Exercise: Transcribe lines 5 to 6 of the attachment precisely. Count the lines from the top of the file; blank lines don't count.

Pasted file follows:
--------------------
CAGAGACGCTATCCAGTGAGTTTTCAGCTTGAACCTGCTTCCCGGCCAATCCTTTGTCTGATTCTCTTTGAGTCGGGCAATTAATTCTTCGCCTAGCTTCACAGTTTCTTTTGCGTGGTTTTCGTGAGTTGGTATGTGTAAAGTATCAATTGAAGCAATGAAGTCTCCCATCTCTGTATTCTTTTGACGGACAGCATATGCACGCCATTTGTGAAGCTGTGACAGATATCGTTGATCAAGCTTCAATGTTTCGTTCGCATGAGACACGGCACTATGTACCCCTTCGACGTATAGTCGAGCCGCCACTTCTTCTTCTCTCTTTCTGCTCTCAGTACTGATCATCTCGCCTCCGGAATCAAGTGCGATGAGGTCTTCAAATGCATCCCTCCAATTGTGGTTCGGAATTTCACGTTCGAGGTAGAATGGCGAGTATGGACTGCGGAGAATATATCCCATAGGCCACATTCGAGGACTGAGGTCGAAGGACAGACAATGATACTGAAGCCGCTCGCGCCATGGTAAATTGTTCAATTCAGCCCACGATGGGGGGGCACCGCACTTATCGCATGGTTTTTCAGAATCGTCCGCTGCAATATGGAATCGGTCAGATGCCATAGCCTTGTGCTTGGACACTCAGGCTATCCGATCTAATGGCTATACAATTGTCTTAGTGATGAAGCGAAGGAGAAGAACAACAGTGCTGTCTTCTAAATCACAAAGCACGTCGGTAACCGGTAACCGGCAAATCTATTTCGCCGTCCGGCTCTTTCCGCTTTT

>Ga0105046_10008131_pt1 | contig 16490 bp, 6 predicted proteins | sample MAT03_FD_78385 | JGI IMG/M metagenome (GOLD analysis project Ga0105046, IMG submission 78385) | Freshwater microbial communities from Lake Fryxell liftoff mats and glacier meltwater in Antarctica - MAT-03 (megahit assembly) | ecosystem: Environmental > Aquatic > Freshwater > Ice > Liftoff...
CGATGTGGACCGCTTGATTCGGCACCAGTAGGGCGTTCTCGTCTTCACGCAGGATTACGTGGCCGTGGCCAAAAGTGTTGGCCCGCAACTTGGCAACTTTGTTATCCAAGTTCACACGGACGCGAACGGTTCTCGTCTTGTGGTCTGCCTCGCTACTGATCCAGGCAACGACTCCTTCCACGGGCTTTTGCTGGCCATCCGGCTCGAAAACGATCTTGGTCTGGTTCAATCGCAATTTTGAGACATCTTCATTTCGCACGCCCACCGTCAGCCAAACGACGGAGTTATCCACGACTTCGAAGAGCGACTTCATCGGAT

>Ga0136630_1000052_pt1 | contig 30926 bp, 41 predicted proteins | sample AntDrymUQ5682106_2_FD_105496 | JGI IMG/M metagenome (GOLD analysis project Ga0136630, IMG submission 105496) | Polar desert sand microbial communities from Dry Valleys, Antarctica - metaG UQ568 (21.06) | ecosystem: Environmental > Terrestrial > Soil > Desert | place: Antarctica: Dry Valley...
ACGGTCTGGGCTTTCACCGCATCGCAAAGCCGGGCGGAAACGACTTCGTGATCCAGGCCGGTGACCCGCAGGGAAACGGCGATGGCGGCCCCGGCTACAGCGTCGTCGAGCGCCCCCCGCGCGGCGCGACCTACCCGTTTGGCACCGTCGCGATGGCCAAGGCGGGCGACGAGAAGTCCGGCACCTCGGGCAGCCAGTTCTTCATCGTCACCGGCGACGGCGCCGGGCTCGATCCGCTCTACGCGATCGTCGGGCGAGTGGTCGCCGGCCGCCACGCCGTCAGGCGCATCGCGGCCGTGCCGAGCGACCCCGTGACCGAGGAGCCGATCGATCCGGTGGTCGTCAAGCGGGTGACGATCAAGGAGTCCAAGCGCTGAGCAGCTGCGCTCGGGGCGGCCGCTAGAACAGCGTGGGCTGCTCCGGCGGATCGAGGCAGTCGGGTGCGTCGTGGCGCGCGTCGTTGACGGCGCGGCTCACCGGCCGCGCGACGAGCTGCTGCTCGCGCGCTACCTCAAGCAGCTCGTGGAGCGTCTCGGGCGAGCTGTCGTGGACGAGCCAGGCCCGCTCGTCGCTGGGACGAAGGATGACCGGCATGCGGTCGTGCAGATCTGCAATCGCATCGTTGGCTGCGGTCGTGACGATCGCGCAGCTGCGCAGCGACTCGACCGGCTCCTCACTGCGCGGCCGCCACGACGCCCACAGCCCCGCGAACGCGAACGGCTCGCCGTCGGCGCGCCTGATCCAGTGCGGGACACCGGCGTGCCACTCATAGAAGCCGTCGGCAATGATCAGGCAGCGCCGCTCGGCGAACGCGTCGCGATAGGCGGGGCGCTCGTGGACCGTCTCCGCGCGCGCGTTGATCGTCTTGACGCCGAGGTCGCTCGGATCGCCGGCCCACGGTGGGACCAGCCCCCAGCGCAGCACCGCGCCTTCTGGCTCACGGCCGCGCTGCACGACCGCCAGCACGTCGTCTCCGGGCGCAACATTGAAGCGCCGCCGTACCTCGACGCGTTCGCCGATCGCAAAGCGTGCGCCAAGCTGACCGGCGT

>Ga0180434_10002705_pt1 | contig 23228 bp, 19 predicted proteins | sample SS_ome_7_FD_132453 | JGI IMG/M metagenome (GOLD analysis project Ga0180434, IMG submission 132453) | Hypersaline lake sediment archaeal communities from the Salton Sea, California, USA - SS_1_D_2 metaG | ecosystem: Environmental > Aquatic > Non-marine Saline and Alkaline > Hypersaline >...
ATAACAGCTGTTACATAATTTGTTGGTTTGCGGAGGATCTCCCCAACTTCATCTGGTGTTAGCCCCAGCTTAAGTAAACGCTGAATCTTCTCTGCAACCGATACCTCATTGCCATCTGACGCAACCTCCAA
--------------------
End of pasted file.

ACGGTCTGGGCTTTCACCGCATCGCAAAGCCGGGCGGAAACGACTTCGTGATCCAGGCCGGTGACCCGCAGGGAAACGGCGATGGCGGCCCCGGCTACAGCGTCGTCGAGCGCCCCCCGCGCGGCGCGACCTACCCGTTTGGCACCGTCGCGATGGCCAAGGCGGGCGACGAGAAGTCCGGCACCTCGGGCAGCCAGTTCTTCATCGTCACCGGCGACGGCGCCGGGCTCGATCCGCTCTACGCGATCGTCGGGCGAGTGGTCGCCGGCCGCCACGCCGTCAGGCGCATCGCGGCCGTGCCGAGCGACCCCGTGACCGAGGAGCCGATCGATCCGGTGGTCGTCAAGCGGGTGACGATCAAGGAGTCCAAGCGCTGAGCAGCTGCGCTCGGGGCGGCCGCTAGAACAGCGTGGGCTGCTCCGGCGGATCGAGGCAGTCGGGTGCGTCGTGGCGCGCGTCGTTGACGGCGCGGCTCACCGGCCGCGCGACGAGCTGCTGCTCGCGCGCTACCTCAAGCAGCTCGTGGAGCGTCTCGGGCGAGCTGTCGTGGACGAGCCAGGCCCGCTCGTCGCTGGGACGAAGGATGACCGGCATGCGGTCGTGCAGATCTGCAATCGCATCGTTGGCTGCGGTCGTGACGATCGCGCAGCTGCGCAGCGACTCGACCGGCTCCTCACTGCGCGGCCGCCACGACGCCCACAGCCCCGCGAACGCGAACGGCTCGCCGTCGGCGCGCCTGATCCAGTGCGGGACACCGGCGTGCCACTCATAGAAGCCGTCGGCAATGATCAGGCAGCGCCGCTCGGCGAACGCGTCGCGATAGGCGGGGCGCTCGTGGACCGTCTCCGCGCGCGCGTTGATCGTCTTGACGCCGAGGTCGCTCGGATCGCCGGCCCACGGTGGGACCAGCCCCCAGCGCAGCACCGCGCCTTCTGGCTCACGGCCGCGCTGCACGACCGCCAGCACGTCGTCTCCGGGCGCAACATTGAAGCGCCGCCGTACCTCGACGCGTTCGCCGATCGCAAAGCGTGCGCCAAGCTGACCGGCGT

>Ga0180434_10002705_pt1 | contig 23228 bp, 19 predicted proteins | sample SS_ome_7_FD_132453 | JGI IMG/M metagenome (GOLD analysis project Ga0180434, IMG submission 132453) | Hypersaline lake sediment archaeal communities from the Salton Sea, California, USA - SS_1_D_2 metaG | ecosystem: Environmental > Aquatic > Non-marine Saline and Alkaline > Hypersaline >...